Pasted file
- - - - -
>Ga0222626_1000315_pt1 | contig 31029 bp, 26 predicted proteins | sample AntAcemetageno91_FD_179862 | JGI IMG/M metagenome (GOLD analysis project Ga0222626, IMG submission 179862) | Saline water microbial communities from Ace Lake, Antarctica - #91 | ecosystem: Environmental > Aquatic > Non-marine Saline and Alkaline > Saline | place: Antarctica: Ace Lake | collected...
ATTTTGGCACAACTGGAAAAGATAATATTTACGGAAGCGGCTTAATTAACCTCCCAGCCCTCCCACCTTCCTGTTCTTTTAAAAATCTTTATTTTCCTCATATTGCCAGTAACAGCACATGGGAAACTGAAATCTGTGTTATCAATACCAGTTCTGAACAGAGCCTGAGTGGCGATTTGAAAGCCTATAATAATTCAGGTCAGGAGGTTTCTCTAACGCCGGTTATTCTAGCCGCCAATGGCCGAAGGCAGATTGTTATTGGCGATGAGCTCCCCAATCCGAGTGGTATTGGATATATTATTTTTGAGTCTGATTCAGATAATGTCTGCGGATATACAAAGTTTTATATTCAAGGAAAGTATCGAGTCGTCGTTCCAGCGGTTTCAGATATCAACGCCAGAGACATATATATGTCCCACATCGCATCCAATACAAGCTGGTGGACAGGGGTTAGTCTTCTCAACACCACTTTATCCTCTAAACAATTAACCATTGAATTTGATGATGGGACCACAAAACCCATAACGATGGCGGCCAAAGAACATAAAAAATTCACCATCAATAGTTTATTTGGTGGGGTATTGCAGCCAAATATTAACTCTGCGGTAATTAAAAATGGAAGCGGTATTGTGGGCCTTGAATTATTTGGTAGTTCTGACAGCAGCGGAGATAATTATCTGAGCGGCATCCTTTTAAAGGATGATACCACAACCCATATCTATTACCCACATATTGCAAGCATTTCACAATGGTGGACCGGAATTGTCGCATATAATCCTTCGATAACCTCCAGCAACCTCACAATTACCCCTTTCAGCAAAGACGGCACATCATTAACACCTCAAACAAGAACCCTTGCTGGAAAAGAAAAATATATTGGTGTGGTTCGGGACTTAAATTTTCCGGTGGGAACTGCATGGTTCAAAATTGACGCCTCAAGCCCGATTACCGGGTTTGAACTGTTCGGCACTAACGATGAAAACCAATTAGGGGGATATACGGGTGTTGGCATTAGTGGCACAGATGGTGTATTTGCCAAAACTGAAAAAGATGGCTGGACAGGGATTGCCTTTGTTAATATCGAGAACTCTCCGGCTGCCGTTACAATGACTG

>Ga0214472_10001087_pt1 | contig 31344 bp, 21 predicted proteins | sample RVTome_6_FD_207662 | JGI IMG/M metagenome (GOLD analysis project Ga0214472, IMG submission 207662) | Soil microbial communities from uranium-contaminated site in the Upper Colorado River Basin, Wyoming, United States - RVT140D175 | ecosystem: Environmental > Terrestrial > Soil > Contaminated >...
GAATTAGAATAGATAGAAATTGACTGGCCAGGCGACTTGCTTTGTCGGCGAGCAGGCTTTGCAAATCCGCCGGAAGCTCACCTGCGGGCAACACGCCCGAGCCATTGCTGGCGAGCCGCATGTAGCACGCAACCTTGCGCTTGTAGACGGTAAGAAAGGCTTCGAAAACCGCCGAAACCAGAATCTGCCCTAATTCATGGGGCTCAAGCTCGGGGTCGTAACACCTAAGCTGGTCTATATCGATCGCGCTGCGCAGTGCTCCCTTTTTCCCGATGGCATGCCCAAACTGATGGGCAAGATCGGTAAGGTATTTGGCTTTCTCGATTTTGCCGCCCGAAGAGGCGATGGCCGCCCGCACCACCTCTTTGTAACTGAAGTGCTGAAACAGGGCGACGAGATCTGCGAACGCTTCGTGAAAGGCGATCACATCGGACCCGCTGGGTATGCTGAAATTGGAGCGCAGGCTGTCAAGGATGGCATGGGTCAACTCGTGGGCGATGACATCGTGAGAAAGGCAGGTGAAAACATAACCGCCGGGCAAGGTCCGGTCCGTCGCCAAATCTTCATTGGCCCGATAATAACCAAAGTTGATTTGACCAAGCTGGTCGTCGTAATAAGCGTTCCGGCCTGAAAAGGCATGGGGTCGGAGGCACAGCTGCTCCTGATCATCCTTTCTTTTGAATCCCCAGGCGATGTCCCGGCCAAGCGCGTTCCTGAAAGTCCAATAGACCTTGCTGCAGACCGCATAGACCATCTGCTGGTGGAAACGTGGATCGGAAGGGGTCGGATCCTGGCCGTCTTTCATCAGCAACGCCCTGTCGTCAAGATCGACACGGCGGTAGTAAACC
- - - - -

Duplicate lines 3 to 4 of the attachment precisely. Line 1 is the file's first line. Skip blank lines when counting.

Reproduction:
>Ga0214472_10001087_pt1 | contig 31344 bp, 21 predicted proteins | sample RVTome_6_FD_207662 | JGI IMG/M metagenome (GOLD analysis project Ga0214472, IMG submission 207662) | Soil microbial communities from uranium-contaminated site in the Upper Colorado River Basin, Wyoming, United States - RVT140D175 | ecosystem: Environmental > Terrestrial > Soil > Contaminated >...
GAATTAGAATAGATAGAAATTGACTGGCCAGGCGACTTGCTTTGTCGGCGAGCAGGCTTTGCAAATCCGCCGGAAGCTCACCTGCGGGCAACACGCCCGAGCCATTGCTGGCGAGCCGCATGTAGCACGCAACCTTGCGCTTGTAGACGGTAAGAAAGGCTTCGAAAACCGCCGAAACCAGAATCTGCCCTAATTCATGGGGCTCAAGCTCGGGGTCGTAACACCTAAGCTGGTCTATATCGATCGCGCTGCGCAGTGCTCCCTTTTTCCCGATGGCATGCCCAAACTGATGGGCAAGATCGGTAAGGTATTTGGCTTTCTCGATTTTGCCGCCCGAAGAGGCGATGGCCGCCCGCACCACCTCTTTGTAACTGAAGTGCTGAAACAGGGCGACGAGATCTGCGAACGCTTCGTGAAAGGCGATCACATCGGACCCGCTGGGTATGCTGAAATTGGAGCGCAGGCTGTCAAGGATGGCATGGGTCAACTCGTGGGCGATGACATCGTGAGAAAGGCAGGTGAAAACATAACCGCCGGGCAAGGTCCGGTCCGTCGCCAAATCTTCATTGGCCCGATAATAACCAAAGTTGATTTGACCAAGCTGGTCGTCGTAATAAGCGTTCCGGCCTGAAAAGGCATGGGGTCGGAGGCACAGCTGCTCCTGATCATCCTTTCTTTTGAATCCCCAGGCGATGTCCCGGCCAAGCGCGTTCCTGAAAGTCCAATAGACCTTGCTGCAGACCGCATAGACCATCTGCTGGTGGAAACGTGGATCGGAAGGGGTCGGATCCTGGCCGTCTTTCATCAGCAACGCCCTGTCGTCAAGATCGACACGGCGGTAGTAAACC